I was at Cloud Connect in Santa Clara a few weeks ago watching fellow Racker Lisa Larson give a well-received presentation about how IT departments would be wise to consider adopting a service provider mentality. Afterward, I joined Lisa at Rackspace’s booth to engage in some Q&A with conference attendees. There were plenty of great questions from other IT professionals, but interestingly, the question that garnered the most interest wasn’t about technology, but was about managing change:
How can you get IT employees to do something they don’t want to do (i.e., use cloud computing technologies)?
That sparked a good dialogue. And on the flight back to San Antonio, I put pen to paper and expanded on the topic a bit, offering a few thoughts IT leaders might find useful to help their teams navigate their entry into the cloud.
When JFK spoke to the country about landing a man on the moon 50 years ago, he wasn’t looking at a plan (there wasn’t one yet). He was issuing a bold call to action to inspire our country’s best and brightest. While moving systems to the cloud isn’t nearly as daunting, a bold call to action may be needed for IT shops that have operated under a traditional model for many years. Break the inertia by offering an inspiring, compelling vision that makes sense for your organization (see my earlier blog entry if you need some ideas), and partner with your own best and brightest to make the vision a reality.
You don’t need a plan before issuing a call to action, but be ready to produce one shortly thereafter. Crafting one is a great first task for your best and brightest, will help maintain the momentum your call to action generated and will show the naysayers (yes, every organization has them) that you’re serious. Credibility is key: a plan that suggests you’re going to re-platform all of your organization’s mainframe applications on the cloud in six months is likely to land with a thud. A plan to test the waters by implementing a new, horizontally scalable website in the cloud or a new development environment will be seen as reasonable first steps.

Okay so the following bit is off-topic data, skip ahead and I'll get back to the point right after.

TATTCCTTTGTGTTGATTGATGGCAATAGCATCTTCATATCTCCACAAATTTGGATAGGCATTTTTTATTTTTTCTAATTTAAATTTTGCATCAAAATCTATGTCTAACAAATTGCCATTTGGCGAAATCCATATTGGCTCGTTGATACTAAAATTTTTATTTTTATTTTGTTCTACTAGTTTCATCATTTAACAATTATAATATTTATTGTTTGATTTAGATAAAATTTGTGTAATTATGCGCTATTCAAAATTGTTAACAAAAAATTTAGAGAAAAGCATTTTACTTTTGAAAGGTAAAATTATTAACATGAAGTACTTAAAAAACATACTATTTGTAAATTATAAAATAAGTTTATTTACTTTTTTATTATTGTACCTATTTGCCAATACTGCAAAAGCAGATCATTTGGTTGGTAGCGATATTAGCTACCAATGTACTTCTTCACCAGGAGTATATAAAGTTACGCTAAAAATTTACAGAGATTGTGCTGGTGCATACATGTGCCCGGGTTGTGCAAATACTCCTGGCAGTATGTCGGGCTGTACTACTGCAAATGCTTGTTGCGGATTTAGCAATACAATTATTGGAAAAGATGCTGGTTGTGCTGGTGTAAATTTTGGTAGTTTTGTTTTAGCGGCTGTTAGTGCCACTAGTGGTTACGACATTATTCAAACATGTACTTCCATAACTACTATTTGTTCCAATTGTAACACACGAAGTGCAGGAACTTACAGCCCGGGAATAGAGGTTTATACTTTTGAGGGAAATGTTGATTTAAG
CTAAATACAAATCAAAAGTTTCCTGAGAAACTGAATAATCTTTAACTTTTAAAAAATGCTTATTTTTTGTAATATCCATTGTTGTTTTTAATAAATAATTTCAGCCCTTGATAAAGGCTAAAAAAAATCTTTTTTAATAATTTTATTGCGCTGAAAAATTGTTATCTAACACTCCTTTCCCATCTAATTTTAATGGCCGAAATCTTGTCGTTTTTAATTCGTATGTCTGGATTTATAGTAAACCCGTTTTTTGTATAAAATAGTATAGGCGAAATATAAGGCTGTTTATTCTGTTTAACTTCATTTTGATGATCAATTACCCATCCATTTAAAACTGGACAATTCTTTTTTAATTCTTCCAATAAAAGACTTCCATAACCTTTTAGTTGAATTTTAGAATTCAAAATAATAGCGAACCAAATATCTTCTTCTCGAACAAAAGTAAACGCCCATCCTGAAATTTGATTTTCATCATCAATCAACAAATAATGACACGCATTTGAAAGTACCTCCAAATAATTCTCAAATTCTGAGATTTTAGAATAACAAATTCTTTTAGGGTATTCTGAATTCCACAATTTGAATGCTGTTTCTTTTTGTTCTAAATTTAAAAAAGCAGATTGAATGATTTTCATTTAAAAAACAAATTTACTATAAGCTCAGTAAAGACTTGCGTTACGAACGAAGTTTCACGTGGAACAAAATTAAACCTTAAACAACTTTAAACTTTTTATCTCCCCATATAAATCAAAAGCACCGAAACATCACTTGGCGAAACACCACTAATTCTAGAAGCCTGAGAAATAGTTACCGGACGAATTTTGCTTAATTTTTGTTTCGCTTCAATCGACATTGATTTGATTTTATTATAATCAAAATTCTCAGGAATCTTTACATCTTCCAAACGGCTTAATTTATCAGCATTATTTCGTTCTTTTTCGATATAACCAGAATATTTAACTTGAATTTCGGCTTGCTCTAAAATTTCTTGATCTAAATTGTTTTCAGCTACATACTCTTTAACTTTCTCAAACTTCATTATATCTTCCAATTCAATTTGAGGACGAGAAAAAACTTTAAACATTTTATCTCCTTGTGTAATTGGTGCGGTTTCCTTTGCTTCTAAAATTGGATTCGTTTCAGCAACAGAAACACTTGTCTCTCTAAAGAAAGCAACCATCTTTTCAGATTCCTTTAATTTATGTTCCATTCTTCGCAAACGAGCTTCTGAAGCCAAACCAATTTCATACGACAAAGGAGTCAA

Move at a pace that makes sense for your business, the technologies you’re supporting and your IT employees. The right pace depends on your organization’s specific circumstances, but in general:
There are few things as compelling as a customer testimonial. After you’ve leveraged the cloud to deliver better and faster business outcomes for customers, have them share their stories. It’s easy for IT employees to lose sight of the people they serve, and hearing how the cloud helped reshaped their perception of IT can be powerful.
Finally, help your team understand the value cloud computing delivers not just for their customers, but for them, too. Cloud computing gives IT professionals the opportunity to throw off the yoke associated with managing the maddeningly complex IT infrastructures associated with distributed computing, and to focus their skills and energy on more rewarding tasks.
At Rackspace, our internal IT department decided to practice what we preach, and in 2012 launched a program called Rack on Rack. Our call to action? Become Rackspace customers, leverage Rackspace’s product portfolio to its fullest extent and offer keen insights to our colleagues in Product, Sales and Support about our experience, and how they might improve what they’re offering other enterprise IT customers. Talk about IT being a strategic partner! I’ll share more about our Rack on Rack journey, and how IT is benefiting from its move to cloud computing, in future blogs.